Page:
Customizing Configuration for Multilingual Hugo-Managed Site

A multilingual site managed with Hugo static generator requires a couple of extra steps. I essence, you just need to tell Hugo which languages are you going to use, and how these languages are called in these languages (Eesti keel for Estonian, Bahasa Indonesia for Indonesian, etc.). The rest is really optional.

Before we begin, though, I’d like to suggest a few

Configuration Adjustments

I Choose YAML and config Directory

Your project configuration sits by default in config.toml file in the project root directory. This isn’t the only choice, though. Instead of a single file you can create a config sub-directory, and split your configuration into several files under it, if your configuration will start getting bushy.

Neither is your file format choice limited to TOML. The alternatives are YAML and JSON. I prefer YAML for its uniformity (and maybe out of habit), so I shall be using it throughout this tutorial.

Adjust the Default Archetype

An archetype is a boilerplate code for your content files. By default, there is one created automatically for you, and it is located under archetypes/ It includes a few parameters to for each article you are going to create: title (to become HTML <title> of a generated page), date, and draft. Since in all likelihood you would like your pages to have a proper description to be exposed in search engine results, add description: TBD parameter as shown here:

title: "{{ replace .Name "-" " " | title }}"
date: {{ .Date }}
draft: true
description: TBD

… where ‘TBD’ is just a placeholder.

I Call It ‘kontent’

There are two important directories in the root of your project, config and content, that compete with each other in terms of <TAB> completion when you work from a terminal. It would be rather practical to rename content directory into kontent. Now you will need to type k<TAB> instead of cont<TAB>, and c<TAB> instead of conf<TAB>). So,

mv content kontent

You will need to reflect this move in your project configuration, speaking of which…

Create a very basic multilingual configuration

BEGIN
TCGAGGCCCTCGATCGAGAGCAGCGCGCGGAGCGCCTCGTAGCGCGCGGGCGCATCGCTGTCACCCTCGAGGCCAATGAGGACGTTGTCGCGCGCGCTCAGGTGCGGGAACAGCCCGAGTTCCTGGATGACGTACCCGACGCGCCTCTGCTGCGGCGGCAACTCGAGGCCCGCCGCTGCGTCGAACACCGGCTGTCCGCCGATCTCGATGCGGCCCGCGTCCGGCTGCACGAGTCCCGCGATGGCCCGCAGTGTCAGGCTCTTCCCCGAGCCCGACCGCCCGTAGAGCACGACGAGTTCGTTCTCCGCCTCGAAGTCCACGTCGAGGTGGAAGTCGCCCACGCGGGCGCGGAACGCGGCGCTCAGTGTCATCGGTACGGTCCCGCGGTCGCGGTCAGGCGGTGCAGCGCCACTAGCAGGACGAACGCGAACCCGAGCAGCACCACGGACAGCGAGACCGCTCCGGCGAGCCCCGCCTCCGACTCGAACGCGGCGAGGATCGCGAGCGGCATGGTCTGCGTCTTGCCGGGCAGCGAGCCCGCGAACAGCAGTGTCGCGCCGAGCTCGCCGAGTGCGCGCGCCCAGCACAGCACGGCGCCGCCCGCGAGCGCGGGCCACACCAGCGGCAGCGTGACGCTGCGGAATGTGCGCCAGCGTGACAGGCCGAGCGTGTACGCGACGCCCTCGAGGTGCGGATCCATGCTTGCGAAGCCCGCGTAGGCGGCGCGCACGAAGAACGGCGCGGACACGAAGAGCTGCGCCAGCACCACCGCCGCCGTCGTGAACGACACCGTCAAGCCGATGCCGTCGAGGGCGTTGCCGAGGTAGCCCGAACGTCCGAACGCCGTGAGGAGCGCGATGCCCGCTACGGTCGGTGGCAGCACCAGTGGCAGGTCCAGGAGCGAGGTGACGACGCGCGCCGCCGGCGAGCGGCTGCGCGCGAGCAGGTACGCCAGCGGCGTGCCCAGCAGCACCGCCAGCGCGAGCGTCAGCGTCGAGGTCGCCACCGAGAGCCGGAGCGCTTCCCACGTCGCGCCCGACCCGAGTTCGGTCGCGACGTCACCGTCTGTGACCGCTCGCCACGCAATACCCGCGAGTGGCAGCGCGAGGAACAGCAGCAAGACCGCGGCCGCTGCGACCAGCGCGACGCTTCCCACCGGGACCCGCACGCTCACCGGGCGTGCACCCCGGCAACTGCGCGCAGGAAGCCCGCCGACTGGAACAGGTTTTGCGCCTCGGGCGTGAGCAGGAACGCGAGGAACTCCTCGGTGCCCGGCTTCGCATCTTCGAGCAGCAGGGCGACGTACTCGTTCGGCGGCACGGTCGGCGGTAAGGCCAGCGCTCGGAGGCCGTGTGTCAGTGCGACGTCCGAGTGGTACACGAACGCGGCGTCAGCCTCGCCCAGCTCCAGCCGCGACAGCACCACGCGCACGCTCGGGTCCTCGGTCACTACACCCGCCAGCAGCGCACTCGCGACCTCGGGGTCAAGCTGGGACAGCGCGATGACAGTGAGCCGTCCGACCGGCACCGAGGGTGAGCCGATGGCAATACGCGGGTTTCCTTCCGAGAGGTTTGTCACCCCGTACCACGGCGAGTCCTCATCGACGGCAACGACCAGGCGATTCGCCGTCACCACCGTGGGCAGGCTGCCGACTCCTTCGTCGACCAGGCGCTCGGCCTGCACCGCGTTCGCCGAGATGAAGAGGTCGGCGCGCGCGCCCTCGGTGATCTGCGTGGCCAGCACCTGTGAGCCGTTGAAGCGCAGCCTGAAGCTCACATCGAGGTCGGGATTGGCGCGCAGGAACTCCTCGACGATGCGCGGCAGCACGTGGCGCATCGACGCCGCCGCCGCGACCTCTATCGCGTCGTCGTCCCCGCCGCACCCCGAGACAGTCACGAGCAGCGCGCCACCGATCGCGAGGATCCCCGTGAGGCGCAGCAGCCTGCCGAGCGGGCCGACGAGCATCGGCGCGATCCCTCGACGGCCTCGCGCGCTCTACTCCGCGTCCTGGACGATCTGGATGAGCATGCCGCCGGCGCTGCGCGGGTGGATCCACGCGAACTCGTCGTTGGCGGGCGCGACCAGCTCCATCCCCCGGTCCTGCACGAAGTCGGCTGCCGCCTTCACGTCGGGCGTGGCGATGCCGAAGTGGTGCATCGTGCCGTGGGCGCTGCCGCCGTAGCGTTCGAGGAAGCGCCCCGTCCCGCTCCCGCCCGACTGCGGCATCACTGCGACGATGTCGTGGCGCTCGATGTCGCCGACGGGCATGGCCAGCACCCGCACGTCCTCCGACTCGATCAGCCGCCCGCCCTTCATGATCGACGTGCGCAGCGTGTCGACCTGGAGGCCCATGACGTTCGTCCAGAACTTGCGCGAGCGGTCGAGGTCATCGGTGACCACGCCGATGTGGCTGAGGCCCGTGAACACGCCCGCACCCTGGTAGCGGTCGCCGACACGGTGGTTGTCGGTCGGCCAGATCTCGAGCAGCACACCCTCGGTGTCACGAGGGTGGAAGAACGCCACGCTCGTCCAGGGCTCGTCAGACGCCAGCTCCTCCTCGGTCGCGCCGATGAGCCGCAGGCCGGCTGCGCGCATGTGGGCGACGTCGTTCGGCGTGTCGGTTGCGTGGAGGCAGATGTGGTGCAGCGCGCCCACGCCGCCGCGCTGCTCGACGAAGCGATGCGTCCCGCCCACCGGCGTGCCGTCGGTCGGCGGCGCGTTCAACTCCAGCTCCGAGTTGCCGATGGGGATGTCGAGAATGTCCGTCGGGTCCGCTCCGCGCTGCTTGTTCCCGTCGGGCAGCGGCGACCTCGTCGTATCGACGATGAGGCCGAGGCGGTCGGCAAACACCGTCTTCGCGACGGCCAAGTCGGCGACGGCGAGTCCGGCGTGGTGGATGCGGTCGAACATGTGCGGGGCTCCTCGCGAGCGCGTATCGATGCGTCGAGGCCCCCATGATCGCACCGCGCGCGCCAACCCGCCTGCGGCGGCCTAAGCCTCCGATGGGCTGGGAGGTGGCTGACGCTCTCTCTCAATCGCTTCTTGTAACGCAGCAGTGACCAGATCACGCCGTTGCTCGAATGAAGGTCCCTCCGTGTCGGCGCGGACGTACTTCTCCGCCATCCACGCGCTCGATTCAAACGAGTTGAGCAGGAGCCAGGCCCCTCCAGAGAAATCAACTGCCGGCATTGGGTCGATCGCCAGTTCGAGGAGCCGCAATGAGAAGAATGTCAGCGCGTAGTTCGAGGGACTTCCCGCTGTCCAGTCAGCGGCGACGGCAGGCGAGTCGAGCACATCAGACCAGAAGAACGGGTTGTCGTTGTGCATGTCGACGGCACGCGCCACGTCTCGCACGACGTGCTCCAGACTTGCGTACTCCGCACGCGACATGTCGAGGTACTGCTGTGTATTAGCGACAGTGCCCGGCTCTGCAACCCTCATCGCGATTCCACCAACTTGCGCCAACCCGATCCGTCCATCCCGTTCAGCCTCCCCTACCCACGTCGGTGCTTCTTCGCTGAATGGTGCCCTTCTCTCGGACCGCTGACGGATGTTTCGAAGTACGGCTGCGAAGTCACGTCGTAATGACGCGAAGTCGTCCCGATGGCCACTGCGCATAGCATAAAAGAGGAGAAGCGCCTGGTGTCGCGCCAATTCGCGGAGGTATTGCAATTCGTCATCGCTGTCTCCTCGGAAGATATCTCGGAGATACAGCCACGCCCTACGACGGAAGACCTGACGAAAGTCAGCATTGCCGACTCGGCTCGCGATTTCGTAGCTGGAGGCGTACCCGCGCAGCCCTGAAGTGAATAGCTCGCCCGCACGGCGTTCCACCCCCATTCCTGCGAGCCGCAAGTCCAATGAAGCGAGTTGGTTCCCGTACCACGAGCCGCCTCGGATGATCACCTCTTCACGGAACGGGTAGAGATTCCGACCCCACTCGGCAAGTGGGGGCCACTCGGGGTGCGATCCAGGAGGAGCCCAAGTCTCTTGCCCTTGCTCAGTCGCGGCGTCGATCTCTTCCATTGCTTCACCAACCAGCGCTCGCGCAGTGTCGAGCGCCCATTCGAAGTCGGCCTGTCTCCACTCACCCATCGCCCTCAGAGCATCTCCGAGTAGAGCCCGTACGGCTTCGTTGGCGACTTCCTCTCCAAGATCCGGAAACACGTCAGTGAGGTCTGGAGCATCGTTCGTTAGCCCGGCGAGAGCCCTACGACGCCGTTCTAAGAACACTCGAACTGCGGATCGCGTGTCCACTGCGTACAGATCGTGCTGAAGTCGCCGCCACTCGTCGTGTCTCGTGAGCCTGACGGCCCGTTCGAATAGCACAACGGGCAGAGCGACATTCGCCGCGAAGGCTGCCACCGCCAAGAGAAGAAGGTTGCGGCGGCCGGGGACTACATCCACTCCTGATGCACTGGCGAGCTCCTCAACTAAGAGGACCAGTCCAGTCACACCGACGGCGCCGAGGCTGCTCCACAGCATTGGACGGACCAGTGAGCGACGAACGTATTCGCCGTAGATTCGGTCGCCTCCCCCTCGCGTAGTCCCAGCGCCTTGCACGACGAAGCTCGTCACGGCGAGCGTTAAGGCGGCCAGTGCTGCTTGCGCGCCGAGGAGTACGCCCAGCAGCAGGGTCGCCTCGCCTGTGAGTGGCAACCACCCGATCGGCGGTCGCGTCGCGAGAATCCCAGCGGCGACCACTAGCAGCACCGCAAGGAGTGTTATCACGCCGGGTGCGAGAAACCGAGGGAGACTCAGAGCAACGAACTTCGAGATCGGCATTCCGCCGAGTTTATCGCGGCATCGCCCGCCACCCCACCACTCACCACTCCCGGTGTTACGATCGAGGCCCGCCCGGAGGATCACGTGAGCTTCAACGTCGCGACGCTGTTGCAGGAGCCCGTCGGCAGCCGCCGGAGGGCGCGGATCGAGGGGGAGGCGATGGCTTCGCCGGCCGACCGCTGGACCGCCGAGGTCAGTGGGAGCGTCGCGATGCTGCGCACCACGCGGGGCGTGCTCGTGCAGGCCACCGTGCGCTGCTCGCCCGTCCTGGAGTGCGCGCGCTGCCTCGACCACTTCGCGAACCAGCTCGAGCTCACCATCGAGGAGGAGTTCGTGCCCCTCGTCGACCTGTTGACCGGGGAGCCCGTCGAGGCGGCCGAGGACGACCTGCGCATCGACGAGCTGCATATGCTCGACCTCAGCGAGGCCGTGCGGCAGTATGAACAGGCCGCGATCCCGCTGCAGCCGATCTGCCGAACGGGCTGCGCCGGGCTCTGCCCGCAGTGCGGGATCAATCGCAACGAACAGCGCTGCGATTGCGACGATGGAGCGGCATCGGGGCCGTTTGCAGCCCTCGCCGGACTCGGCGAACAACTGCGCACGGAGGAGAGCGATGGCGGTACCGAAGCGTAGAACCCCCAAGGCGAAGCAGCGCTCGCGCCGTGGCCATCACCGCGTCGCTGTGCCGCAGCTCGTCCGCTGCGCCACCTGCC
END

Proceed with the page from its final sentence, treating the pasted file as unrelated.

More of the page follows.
From your project root, create a sub-directory for default configuration:

mkdir -p config/_default

With your favourite editor, create a file config/_default/config.yaml with the following content:

baseURL: ""
title: "Multilingua"
contentDir: "kontent"
        languageName: English
        weight: 10
        languageName: Русский
        weight: 20

For the time being, baseURL can be whatever you like, if you didn’t buy a domain yet. The title parameter is what you want to append to every page title of your site. The languages section tells Hugo that your site will be in two languages, English and Russian, and that when available languages are listed, English comes before Russian - this is dictated by weight parameter. The lower the weight, the higher the priority.

Language configuration in a separate file.

To keep things tidy, you may choose to move the languages section into separate file. I recommend that you do, as it may grow substantially. In this case, create a file config/_default/languages.yaml:

    languageName: English
    weight: 10
    languageName: Русский
    weight: 20

Notice, that languages key from the all-in-one config file has become the filename and it will be an error to include it into config/_default/languages.yaml. Also, don’t forget to remove the language section from config/_default/config.yaml.

Remove the generated configuration file

… or it will take priority over the configuration you’ve just created.

rm config.toml

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